Who Asked For A ‘Streamlined’ Fallout 4?
A key design principle for most products is that simplicity is key. If there is complication in your product, then you should seek to remove it. This turns an unwieldy user interface into a sleek one, bundles operations together, or helps to focus on the features that will matter most.
In many cases, simplifying – or streamlining, if you need to do a Press Release – is a great thing. A game does not need a complicated shoe crafting system if it isn’t adding anything to the experience: that is to say, if it isn’t fun. For video games, hell, for games of all kinds, the over-riding design principle ought to be ‘what will be the most fun?’ What will players enjoy the most? And unnecessarily complicated features and gameplay cannot be counted as fun.
Should this be the main focus of any designer or developer, I say more power to them. Nothing is impeachable about one’s aim to produce a better experience for their players. Even if this involves risks, and experiments that fall flat, it is an ambition which we would all support in developers.
One suspects, though, that with games such as Fallout 4 this was not the main aim. So-called AAA publishers now, even Bethesda, have only one aim: to sell as many copies of their game as possible in the short-term, damn the core audience and their wishes. The terrible phrase ‘appeal to a wider audience’ is uttered by executives. A directive is sent down, from focus-tested groups of young men in their twenties who generally don’t tend to play RPGs.
Make it simpler. Simpler is better.
Whilst this is broadly correct from a design perspective, this patently does not apply to all creative endeavours. Complexity and intricacy is just as appealing as simplicity provided it is used in the right way. Look at the plot of A Song of Ice and Fire, or the workings of famous pastimes like Warhammer or the board game Risk. See the beloved tabletop RPGs like GURPS or DnD 3.5e (more on that later). Simpler is not better. Not always. These are games and experiences which would not be beloved if someone had sat down with the aim of ‘simplifying’ them.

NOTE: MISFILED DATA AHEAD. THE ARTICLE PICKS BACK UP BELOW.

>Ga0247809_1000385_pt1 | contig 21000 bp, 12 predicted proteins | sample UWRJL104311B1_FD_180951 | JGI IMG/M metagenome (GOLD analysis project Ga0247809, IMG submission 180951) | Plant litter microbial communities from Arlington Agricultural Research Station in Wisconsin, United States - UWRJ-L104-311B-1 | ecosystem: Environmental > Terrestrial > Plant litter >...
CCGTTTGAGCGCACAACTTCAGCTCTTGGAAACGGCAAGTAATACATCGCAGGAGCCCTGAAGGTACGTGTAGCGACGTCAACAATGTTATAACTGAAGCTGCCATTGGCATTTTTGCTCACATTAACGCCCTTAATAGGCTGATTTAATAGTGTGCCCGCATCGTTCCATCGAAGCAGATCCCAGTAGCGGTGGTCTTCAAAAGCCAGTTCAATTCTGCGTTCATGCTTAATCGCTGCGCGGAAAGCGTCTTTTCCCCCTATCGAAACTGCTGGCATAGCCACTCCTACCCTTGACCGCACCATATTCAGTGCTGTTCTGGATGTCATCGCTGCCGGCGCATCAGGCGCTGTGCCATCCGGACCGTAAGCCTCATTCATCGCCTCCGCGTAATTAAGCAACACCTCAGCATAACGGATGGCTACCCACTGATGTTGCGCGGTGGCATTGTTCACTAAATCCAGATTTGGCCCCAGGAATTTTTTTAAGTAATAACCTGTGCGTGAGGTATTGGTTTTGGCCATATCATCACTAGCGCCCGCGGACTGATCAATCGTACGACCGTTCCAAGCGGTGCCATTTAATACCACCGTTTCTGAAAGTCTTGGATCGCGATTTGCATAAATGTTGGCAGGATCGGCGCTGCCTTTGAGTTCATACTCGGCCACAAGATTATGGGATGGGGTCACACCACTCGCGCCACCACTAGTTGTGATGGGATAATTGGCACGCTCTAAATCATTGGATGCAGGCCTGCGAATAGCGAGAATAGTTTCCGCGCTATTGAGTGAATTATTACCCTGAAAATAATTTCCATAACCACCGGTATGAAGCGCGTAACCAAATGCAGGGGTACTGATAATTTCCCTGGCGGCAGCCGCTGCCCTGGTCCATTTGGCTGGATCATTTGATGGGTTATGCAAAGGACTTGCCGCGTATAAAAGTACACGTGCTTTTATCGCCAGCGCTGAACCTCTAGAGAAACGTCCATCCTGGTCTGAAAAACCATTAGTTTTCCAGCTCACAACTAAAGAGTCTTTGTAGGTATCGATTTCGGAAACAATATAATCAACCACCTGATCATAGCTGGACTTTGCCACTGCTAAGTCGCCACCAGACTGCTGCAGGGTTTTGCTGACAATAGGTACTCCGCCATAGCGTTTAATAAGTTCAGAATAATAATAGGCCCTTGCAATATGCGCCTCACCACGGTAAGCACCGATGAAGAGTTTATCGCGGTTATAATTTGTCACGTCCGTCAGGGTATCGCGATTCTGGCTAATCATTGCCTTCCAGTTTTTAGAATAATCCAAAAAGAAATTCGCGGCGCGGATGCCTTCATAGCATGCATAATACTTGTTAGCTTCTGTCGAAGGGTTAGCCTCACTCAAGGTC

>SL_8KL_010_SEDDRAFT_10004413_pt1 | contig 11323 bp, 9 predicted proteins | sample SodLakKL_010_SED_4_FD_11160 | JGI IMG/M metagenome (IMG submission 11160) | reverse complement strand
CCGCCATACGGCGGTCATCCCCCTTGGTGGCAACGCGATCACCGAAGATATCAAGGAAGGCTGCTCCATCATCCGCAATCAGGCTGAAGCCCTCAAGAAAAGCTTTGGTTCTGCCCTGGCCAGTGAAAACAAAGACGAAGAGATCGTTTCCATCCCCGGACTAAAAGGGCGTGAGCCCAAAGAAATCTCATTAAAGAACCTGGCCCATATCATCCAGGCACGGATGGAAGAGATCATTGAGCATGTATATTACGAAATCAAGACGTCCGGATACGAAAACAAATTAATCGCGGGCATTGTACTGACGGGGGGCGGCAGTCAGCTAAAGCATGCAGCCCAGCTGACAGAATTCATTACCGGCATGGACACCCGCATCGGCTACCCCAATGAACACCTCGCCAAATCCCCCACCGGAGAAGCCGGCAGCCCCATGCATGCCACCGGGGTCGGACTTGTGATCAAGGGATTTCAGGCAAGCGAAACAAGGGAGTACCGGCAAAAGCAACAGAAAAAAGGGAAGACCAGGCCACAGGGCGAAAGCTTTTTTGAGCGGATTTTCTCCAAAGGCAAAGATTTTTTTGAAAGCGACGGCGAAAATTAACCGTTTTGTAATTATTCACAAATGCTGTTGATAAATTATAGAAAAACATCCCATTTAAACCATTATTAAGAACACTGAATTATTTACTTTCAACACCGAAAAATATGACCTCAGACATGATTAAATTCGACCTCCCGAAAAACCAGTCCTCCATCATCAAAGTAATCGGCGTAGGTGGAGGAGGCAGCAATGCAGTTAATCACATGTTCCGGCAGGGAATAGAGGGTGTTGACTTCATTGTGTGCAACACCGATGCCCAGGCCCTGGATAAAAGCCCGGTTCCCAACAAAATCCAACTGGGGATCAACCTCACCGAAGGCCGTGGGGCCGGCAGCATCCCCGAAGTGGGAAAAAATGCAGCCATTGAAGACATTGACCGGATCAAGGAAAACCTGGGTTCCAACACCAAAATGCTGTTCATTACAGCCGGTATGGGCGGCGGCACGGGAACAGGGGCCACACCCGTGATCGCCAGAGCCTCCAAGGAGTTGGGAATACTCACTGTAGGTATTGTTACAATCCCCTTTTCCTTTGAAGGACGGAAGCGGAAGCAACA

Indeed, this happened with the design of DnD 4e. Wizards of the Coast decided that the success of one of the best-selling roleplay systems in the world wasn’t enough. They wanted to target a wider audience. To do this, they aimed to make the game more accessible to those who hadn’t played it yet. They wanted to simplify it, not happy with their immense existing audience. And what they produced, whilst still, in fairness, being a great game, was not what the majority of their fans wanted: a ‘streamlined’ experience that removed the intricacy and complexity people loved in the prior iteration.
This, then, is the crux of the problem. Streamlined, simplified games and experiences that are not created to improve upon their prior iterations, but to improve their marketability. Never mind that Fallout 3 and Fallout: New Vegas were hailed for their systems, with New Vegas in particular including elements like Hardcore Mode where hunger, thirst, and tiredness were all factors: a few theoretical people might not have bought these wildly popular, very commercially-successful games because their levelling systems and dialogue trees were intricate. Reduce it down, make it simpler!
Critical hits? Make them a bar you fill up. Unique dialogue based on traits and skills? Delete them! Characters actually having to be skilled in order to use exotic weaponry? Now everyone can wield everything!
I didn’t ask for this. Most people who bought the last two games didn’t say, ‘This would be much better if the core SPECIAL system were removed almost entirely!’ Who did, then? Who? Who aside from those who didn’t play the games in the first place and those who aimed to sell to them?
Fallout 4 is still a great game. I know I will put at least 100 hours into it. The idea of making the random trash of the Wasteland actually useful was inspired, and some of the encounters have the expected polish and enjoyment. But it is not the same experience as its predecessors, and that saddens me. Not from a ‘they changed muh game’ perspective, but from the notion that this could have been the best of the bunch without market-driven corporate oversight.